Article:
1 When Abram was ninety-nine years old Yahweh appeared to him and said, 'I am El Shaddai. Live in my presence, be perfect,
9 God further said to Abraham, 'You for your part must keep my covenant, you and your descendants after you, generation after generation.
10 This is my covenant which you must keep between myself and you, and your descendants after you: every one of your males must be circumcised.
15 Furthermore God said to Abraham, 'As regards your wife Sarai, you must not call her Sarai, but Sarah.
19 But God replied, 'Yes, your wife Sarah will bear you a son whom you must name Isaac. And I shall maintain my covenant with him, a covenant in perpetuity, to be his God and the God of his descendants after him.
22 When he had finished speaking to Abraham, God went up from him.
1 [Song of Ascents] How blessed are all who fear Yahweh, who walk in his ways!
3 Your wife a fruitful vine in the inner places of your house. Your children round your table like shoots of an olive tree.
4 Such are the blessings that fall on those who fear Yahweh.
1 After he had come down from the mountain large crowds followed him.
2 Suddenly a man with a virulent skin-disease came up and bowed low in front of him, saying, 'Lord, if you are willing, you can cleanse me.'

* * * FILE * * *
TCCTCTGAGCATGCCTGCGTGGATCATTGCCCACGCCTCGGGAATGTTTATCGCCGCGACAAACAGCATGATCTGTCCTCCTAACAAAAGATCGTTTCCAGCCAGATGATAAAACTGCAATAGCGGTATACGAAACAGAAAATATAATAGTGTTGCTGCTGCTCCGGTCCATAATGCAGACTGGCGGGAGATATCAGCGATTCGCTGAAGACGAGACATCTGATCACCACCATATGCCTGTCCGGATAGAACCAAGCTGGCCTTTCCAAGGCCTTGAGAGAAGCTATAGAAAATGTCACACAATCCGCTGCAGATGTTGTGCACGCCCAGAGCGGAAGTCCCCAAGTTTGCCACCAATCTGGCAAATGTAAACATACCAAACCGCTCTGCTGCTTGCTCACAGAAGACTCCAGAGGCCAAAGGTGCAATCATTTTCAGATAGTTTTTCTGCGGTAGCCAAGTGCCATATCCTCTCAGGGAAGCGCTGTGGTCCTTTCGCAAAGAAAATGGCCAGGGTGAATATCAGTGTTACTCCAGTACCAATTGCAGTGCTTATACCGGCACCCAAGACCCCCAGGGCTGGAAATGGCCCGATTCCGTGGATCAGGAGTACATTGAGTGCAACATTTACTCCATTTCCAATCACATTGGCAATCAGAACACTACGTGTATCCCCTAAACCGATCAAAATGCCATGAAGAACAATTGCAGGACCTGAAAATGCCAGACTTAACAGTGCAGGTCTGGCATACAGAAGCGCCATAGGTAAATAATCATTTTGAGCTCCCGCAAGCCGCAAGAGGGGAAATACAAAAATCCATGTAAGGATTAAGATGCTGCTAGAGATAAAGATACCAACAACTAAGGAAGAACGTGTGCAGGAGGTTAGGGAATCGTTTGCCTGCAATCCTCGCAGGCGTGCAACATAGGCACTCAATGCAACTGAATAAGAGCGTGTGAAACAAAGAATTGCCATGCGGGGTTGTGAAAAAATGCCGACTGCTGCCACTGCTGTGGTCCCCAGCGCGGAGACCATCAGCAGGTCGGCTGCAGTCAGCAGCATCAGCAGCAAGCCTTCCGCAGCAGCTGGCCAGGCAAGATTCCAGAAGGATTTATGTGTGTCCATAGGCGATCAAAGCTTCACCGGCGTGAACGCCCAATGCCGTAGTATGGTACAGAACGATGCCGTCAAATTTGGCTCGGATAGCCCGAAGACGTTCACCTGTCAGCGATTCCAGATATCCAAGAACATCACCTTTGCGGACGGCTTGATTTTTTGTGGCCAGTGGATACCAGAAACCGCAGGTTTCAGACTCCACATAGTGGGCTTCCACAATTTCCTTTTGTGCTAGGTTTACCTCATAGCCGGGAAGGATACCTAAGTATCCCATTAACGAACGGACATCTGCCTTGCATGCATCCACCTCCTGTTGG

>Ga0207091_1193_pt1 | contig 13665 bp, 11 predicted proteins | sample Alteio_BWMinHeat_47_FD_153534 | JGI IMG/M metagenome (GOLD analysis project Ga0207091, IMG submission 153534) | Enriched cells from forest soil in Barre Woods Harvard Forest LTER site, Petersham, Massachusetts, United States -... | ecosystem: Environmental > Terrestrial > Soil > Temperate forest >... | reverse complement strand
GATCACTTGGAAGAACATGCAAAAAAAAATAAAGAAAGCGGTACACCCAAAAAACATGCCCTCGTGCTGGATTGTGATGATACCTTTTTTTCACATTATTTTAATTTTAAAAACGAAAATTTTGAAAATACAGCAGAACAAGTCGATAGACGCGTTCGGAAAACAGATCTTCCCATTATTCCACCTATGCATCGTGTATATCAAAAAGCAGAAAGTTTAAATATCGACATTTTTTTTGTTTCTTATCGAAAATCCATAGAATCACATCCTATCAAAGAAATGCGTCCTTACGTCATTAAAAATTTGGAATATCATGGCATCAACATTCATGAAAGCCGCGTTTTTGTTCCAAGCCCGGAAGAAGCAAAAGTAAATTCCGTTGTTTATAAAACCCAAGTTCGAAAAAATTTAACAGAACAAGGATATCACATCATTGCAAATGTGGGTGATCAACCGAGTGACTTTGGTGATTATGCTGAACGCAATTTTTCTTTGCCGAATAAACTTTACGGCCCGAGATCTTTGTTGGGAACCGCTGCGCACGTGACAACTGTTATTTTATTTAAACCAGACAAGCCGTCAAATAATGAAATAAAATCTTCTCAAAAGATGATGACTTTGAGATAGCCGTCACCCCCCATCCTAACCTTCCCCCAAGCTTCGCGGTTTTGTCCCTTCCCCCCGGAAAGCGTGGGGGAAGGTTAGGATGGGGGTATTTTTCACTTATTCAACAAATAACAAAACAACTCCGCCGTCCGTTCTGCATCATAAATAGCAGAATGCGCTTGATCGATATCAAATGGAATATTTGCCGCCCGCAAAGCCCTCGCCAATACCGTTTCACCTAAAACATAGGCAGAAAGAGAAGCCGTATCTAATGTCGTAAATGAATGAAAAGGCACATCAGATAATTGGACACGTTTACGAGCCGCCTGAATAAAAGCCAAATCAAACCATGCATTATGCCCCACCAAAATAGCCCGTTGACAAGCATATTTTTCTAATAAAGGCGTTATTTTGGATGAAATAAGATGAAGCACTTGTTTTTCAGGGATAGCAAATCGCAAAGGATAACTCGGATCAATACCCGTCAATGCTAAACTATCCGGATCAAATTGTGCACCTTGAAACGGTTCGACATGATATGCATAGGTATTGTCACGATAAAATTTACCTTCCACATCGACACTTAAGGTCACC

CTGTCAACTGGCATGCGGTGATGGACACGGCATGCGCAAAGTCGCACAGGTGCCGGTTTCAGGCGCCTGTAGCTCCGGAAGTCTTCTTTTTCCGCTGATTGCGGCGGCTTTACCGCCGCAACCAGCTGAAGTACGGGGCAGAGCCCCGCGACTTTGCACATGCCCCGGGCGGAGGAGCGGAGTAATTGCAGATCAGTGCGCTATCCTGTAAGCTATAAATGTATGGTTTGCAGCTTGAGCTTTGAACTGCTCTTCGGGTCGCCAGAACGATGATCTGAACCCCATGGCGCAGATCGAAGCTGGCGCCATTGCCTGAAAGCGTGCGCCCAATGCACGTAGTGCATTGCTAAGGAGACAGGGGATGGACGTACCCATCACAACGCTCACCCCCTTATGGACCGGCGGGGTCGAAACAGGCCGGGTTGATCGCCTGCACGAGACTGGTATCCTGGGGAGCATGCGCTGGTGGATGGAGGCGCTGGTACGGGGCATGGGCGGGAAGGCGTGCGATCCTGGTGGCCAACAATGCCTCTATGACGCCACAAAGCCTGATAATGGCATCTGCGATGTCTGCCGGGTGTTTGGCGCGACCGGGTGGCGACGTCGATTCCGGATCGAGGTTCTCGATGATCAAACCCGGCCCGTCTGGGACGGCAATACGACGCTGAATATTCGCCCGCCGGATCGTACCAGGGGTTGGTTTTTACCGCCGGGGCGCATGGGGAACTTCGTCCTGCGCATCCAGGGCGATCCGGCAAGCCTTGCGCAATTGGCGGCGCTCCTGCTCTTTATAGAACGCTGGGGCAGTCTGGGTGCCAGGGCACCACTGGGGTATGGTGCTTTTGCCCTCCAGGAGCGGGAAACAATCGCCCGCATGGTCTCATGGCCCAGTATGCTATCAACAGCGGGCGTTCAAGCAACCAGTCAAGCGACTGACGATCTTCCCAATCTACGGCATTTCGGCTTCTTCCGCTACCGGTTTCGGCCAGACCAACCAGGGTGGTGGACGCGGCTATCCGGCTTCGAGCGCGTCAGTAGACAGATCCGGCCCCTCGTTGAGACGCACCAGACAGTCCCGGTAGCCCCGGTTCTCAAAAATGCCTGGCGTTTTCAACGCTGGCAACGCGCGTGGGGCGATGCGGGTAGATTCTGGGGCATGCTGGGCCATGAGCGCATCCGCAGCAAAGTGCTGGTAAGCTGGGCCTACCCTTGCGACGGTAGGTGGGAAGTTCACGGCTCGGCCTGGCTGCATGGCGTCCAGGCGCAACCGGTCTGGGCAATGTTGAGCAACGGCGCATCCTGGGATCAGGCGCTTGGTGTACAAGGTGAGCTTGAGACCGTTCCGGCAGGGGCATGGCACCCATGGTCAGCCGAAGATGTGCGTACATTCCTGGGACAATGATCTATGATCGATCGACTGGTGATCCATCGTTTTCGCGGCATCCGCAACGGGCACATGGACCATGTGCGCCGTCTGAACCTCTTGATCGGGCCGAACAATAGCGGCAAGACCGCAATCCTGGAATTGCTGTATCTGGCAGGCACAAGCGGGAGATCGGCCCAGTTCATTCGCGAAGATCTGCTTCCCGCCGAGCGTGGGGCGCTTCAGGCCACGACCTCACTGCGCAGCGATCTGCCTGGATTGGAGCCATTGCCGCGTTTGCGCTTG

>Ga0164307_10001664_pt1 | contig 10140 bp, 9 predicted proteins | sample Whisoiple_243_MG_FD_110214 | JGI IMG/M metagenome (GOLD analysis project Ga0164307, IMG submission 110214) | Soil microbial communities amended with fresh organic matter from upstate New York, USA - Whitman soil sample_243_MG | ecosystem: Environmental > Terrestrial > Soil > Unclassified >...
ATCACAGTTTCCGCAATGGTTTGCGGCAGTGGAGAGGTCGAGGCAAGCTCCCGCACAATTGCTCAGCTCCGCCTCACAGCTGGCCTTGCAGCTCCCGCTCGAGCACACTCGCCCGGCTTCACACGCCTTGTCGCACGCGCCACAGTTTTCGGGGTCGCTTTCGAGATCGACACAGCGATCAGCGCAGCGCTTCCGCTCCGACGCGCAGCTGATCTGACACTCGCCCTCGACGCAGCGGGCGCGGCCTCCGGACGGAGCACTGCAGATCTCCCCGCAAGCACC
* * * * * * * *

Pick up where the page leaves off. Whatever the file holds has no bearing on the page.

3 Jesus stretched out his hand and touched him saying, 'I am willing. Be cleansed.' And his skin-disease was cleansed at once.
Reading 1, First Thessalonians 4:1-8: 1 Finally, brothers, we urge you and appeal to you ... Responsorial Psalm, Psalms 97:1, 2, 5-6, 10, 11-12: 1 Yahweh is king! Let earth rejoice, ... Gospel, Matthew 25:1-13: 1 'Then the kingdom of Heaven will be like this: Ten wedding ... continue readingMore Daily Readings
The New Jerusalem Bible (NJB) is a Catholic translation of the Bible published in 1985. The New Jerusalem Bible (NJB) has become the most widely used Roman Catholic Bible outside of the United States. It has the imprimatur of Cardinal George Basil Hume.
Like its predecessor, the Jerusalem Bible, the New Jerusalem Bible (NJB) version is translated "directly from the Hebrew, Greek or Aramaic." The 1973 French translation, the Bible de Jerusalem, is followed only "where the text admits to more than one interpretation." Introductions and notes, with some modifications, are taken from the Bible de Jerusalem.
Source: The Very Reverend Dom (Joseph) Henry Wansbrough, OSB, MA (Oxon), STL (Fribourg), LSS (Rome), a monk of Ampleforth Abbey and a biblical scholar. He was General Editor of the New Jerusalem Bible. "New Jerusalem Bible, Regular Edition", pg. v.